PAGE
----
A strong majority of Californians continues to believe the government does not do enough to regulate access to guns, but the percentage has dropped significantly from levels immediately after the mass shooting in Newtown, Conn., in which 20 children and six adults were killed Dec. 14.
That is among findings of a wide-ranging telephone survey of 1,704 adults conducted by the nonpartisan Public Policy of Institute of California. Results were released Wednesday -- coincidentally, on the same day state legislators passed a package of new gun-regulation bills.
The poll asked whether respondents believed "the government goes too far in restricting the rights of citizens to own guns" or "the government does not do enough to regulate access to guns." Thirty-nine percent said the government goes too far; 57 percent said it doesn't do enough to regulate guns.
That 57 percent, however, is 8 percentage points less that when the question was asked in January, one month after the Newtown school shootings. The breakdown of public opinion now closely resembles what it was in March 2012, when 53 percent said gun regulations do not go far enough.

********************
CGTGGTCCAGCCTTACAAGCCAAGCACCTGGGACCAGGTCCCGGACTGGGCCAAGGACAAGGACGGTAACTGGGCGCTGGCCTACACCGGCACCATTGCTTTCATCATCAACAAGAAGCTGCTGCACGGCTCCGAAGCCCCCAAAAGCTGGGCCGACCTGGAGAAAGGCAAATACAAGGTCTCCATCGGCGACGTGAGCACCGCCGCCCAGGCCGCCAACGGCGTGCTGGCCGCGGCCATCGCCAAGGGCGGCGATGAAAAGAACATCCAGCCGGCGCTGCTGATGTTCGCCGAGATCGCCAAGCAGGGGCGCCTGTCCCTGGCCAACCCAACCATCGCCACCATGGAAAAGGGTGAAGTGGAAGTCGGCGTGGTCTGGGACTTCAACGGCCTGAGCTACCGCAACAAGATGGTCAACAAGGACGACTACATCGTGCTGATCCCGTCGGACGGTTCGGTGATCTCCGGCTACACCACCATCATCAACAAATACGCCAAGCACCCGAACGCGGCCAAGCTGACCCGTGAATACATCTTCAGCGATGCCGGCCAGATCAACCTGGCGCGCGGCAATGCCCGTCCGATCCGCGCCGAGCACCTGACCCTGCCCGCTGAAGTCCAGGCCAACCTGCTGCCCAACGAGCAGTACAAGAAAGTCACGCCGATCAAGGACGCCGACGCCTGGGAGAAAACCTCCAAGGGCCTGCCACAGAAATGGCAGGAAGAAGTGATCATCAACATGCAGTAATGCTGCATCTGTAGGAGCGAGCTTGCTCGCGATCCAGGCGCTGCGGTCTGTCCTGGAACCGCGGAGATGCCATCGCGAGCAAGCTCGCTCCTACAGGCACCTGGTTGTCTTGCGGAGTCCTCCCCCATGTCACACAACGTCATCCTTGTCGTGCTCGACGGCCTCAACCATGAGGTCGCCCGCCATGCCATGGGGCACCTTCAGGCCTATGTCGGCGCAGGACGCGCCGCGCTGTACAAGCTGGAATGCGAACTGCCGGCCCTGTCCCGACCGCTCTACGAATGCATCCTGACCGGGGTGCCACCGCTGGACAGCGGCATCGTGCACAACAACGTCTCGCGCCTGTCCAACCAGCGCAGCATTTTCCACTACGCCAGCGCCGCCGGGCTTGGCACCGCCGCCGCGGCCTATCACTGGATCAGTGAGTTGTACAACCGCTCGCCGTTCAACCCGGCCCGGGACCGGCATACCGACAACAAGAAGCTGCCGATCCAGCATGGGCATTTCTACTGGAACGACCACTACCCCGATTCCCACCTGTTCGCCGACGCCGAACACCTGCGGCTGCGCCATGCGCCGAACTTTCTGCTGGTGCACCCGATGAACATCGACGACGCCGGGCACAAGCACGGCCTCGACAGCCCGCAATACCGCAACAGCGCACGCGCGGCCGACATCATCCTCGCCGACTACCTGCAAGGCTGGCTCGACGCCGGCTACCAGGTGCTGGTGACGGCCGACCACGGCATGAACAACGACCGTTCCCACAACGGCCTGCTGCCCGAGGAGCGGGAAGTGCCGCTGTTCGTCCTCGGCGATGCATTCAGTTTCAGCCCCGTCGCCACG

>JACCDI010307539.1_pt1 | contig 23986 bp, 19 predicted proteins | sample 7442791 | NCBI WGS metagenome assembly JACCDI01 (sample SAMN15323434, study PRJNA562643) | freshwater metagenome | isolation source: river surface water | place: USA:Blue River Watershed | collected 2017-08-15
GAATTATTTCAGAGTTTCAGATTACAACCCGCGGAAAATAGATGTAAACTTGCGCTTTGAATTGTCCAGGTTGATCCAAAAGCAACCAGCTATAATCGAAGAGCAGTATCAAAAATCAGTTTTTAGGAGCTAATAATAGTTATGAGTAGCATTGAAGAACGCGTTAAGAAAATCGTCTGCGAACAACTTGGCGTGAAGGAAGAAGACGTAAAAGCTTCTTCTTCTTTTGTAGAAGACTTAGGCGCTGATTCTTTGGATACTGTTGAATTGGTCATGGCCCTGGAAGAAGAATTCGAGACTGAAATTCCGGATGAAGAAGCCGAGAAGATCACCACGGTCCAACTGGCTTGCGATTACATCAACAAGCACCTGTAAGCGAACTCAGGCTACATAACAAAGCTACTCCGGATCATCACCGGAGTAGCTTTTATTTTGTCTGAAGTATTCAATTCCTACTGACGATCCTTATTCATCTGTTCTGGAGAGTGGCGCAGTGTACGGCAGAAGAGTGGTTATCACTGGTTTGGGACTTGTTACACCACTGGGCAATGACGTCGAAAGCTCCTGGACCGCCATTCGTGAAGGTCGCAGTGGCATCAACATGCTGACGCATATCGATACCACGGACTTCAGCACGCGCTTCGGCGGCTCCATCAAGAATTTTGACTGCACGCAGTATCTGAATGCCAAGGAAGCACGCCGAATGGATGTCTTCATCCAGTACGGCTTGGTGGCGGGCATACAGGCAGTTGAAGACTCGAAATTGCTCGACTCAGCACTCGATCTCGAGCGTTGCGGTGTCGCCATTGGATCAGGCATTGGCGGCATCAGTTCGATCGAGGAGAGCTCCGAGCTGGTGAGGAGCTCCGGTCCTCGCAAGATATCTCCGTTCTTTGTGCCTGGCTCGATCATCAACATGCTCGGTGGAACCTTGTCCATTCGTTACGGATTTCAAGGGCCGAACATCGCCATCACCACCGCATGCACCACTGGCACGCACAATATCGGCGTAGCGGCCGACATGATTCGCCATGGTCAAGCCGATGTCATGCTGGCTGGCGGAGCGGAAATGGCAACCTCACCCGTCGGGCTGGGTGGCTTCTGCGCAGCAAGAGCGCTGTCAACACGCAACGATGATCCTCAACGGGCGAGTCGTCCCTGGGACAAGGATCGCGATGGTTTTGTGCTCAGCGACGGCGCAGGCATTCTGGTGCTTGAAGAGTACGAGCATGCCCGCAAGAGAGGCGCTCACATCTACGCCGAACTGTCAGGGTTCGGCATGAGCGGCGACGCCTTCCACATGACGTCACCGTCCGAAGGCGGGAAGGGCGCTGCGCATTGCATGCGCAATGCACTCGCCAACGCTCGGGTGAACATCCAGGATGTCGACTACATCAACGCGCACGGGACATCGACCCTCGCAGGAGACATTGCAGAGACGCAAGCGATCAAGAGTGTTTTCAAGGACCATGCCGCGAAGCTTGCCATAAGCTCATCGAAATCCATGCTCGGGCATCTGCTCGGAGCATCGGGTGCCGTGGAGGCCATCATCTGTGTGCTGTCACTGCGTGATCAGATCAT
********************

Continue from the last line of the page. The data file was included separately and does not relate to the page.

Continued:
Views on the question differed sharply between Democrats and Republicans, with 68 percent of Democrats saying gun regulations are insufficient and 63 percent of Republicans saying that regulations now go too far. A majority of Independents, 53 percent, said regulations do not go far enough.
On other issues, the poll found record support for same-sex marriage. On the eve of a Supreme Court decision expected next month on Proposition 8, the state's constitutional ban on same-sex marriages, 56 percent of Californians say they favor same-sex marriage. The sentiment was even higher, 59 percent, among likely voters.
That is the highest level of support since the poll began regularly asking the question in January 2000. Then, 39 percent supported and 55 percent opposed same-sex marriage. Since 2008, the poll found, support among Republicans has doubled to 46 percent from 23 percent.
The survey, which began the day Gov. Jerry Brown released his revised budget proposal, found 61 percent in favor of the plan. More than three in four respondents, 77 percent, support Brown's proposal to provide additional state funding to districts with high percentages of low-income students and English-learners.
Brown's approval rating stands at 48 percent, the poll found, and has held steady at or near 50 percent for the past year and a half.
President Barack Obama's approval rating in California is 62 percent, about where it was just before last fall's election, but down 4 percentage points since March.
The survey was conducted by landline and cellphone interviews from May 14 to 20. It has a margin of error of plus or minus 3.8 percent. ___